If you know enough snooty people, odds are decent that at some point, at least one of them has offered to correct your understanding of what constitutes champagne.
For those who’ve successfully avoided the scolding, the crux of the matter lies in the understanding that Champagne is a region of France, which thus makes only grapes grown and harvested from that specific area eligible to be classified as an official champagne. The rest, so it’s said, is but sparkling white wine.
Areas like Champagne are what’s known in the wine industry as appellations. Now, as Marcus Crowder of the San Francisco Chronicle reports, a similar system could be making its debut in California next year.
“California’s cannabis industry may soon have legally recognized geographic areas as highly regarded as those of the wine industry,” Crowder writes. “Just as Sonoma’s Russian River Valley is known for Pinot Noir and Napa’s Oakville for Cabernet Sauvignon, Northern California sub-regions like Salmon Creek, Comptche and Ukiah Valley could each become world-renowned for their signature strains of cannabis.”
The creation of such a program has long been a desire for California cultivators who feel that, like grapes, sun-grown cannabis can take on qualities unique to the area in which it is grown.
Crowder contrasts the difference in climate between “a foggy hillside on the North Coast” and “an arid plain in the Central Valley” as a way of highlighting the value in validating and celebrating the distinct local properties that influence the terroir of a cannabis strain.
Another term from the world of wine, “terroir” is a French word which refers to environmental factors affecting a crop’s phenotype (or characteristics). Just as wine from a given region may be reputed for giving a vintage a hint of walnuts or strong notes of cherry and spice, certain areas of the state are reputed for the specific cannabis they grow and specific characteristics associated with their given neck of the woods.
For seasoned cannabis growers in areas like California’s hallowed Emerald Triangle (a geographic region consisting of three counties: Trinity, Humboldt, and Mendocino), they know that altitude, soil, strain genetics, and a host of other factors all play a role in determining the construct of a given crop yield. And just like saying your winery is located in Napa comes with a certain level of cache, Humboldt growers and their peers are eager to assert the same privilege.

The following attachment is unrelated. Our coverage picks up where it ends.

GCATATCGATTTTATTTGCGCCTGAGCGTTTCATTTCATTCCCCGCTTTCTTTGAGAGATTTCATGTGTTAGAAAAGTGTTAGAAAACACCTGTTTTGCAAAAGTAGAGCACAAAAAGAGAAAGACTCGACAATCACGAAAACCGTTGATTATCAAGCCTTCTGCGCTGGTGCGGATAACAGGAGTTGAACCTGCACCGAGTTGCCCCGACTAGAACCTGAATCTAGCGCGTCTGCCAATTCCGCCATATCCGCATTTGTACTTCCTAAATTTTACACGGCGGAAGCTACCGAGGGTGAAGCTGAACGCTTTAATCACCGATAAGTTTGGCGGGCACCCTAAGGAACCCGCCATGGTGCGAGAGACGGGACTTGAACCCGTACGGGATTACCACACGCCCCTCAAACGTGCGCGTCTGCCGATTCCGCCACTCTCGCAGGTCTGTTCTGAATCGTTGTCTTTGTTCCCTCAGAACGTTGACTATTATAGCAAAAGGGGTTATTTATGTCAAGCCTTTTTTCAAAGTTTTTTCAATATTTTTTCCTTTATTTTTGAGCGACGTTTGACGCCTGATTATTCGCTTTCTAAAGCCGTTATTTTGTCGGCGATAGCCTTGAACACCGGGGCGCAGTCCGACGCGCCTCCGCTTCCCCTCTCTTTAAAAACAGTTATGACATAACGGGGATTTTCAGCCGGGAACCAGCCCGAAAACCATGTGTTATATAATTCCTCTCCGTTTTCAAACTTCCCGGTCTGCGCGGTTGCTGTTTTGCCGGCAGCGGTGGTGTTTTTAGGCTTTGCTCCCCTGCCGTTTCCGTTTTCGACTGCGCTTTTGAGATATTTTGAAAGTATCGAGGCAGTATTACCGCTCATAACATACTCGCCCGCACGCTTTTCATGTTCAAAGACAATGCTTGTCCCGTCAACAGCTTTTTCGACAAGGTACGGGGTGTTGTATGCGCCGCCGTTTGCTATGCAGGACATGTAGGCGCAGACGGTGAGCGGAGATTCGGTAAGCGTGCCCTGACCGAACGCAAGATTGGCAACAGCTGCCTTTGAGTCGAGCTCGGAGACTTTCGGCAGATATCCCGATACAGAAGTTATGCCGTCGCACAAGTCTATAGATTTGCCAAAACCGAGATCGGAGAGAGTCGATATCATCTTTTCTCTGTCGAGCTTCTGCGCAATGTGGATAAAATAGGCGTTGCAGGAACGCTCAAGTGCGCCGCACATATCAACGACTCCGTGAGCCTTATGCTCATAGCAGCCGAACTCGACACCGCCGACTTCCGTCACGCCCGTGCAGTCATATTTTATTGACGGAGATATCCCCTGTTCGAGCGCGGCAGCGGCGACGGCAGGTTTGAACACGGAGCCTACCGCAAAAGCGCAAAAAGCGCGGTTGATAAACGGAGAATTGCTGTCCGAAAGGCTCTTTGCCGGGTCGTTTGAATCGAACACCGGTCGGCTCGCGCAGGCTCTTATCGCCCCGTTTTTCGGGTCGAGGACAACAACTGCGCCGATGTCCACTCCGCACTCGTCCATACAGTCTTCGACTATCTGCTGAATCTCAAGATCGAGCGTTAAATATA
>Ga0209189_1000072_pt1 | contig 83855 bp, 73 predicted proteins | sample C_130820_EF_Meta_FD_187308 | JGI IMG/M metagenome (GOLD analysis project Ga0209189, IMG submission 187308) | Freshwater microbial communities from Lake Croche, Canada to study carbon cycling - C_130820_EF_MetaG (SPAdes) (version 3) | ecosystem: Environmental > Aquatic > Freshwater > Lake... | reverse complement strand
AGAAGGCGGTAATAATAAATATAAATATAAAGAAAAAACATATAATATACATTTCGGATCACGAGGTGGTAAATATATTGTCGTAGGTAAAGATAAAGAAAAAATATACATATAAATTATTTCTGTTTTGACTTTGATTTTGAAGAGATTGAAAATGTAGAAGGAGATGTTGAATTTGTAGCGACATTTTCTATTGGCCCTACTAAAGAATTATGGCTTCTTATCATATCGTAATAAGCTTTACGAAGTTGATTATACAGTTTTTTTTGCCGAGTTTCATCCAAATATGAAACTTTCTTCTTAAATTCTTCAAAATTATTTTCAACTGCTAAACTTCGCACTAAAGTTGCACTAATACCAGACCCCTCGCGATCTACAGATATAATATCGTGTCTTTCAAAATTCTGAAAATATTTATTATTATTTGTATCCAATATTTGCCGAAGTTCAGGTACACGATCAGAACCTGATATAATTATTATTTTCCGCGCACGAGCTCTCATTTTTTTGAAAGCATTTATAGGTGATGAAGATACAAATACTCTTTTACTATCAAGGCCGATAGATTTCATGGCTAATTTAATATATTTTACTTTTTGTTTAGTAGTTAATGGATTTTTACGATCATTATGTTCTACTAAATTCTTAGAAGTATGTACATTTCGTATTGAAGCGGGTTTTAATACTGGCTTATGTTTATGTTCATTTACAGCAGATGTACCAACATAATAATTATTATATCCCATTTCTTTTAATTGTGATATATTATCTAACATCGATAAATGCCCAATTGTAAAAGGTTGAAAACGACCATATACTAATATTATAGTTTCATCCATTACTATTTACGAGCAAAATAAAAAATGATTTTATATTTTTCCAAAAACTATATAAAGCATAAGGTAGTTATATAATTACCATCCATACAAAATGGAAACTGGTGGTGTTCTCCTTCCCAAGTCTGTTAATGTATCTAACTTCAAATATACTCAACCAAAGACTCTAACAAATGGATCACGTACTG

To that end, this month, Califronia’s state Congress passed Senate Bill 67, which will would establish a statewide appellation system.
What was once a dream is thus now on the precipice of becoming reality.
As Crowder details, “If cannabis industry leaders and the California Department of Food and Agriculture (CDFA) follow through on a mutually accepted agenda, the appellation of origin application process will be in place by Jan. 1. It would be the world’s first program of its kind for commercial cannabis farmers.”
By establishing what amounts to a groundbreaking new system, cannabis farmers would be afforded a level of legitimacy, prestige, and exposure by the state. It’s also one which the smallest operators among them suggest is, in many cases, their best hope of staying viable in an exuberantly expensive, hyper-competitive legal marketplace.
Beyond that, cannabis appellations of origin would also offer potential benefits with regard to biological and ecological preservation efforts.
“Appellations add value to craft cannabis cultivators by calling out the special nature of cannabis grown and processed in historical cannabis growing regions,” Eleanor Kuntz, CEO of the Sebastopol cannabis DNA testing company Leafworks, told the San Francisco Chronicle.
Helping matters is the fact that some of the toughest work has arguably already been done. Through the labors of an organization called the Mendocino Appellations Project (MAP), 11 distinct cannabis appellations within Mendocino alone have already been defined. Hollie Hall, a watershed resources specialist, has also reportedly designed a baseline appellation study for Humboldt County.
“What is really important is to take advantage of this opportunity of developing a terroir-based appellation,” Hall told the Chronicle. “To maintain standards that the plant has roots, some element of contact with the native soil, that the plant is watered with water that came from the site, and the plant has exposure to sunlight and is not manipulated by artificial lighting.”
Given one of the lasting grievances that continues to linger in the wake of Prop. 64 (the California bill that legalized adult-use cannabis sales in 2016) is that the worries and wisdom of farmers went utterly ignored, it would seem wise to listen to them now on an issue they ostensibly know best. It appears such actions are now underway, offering a glimpse into an industry future where terroir does the talking.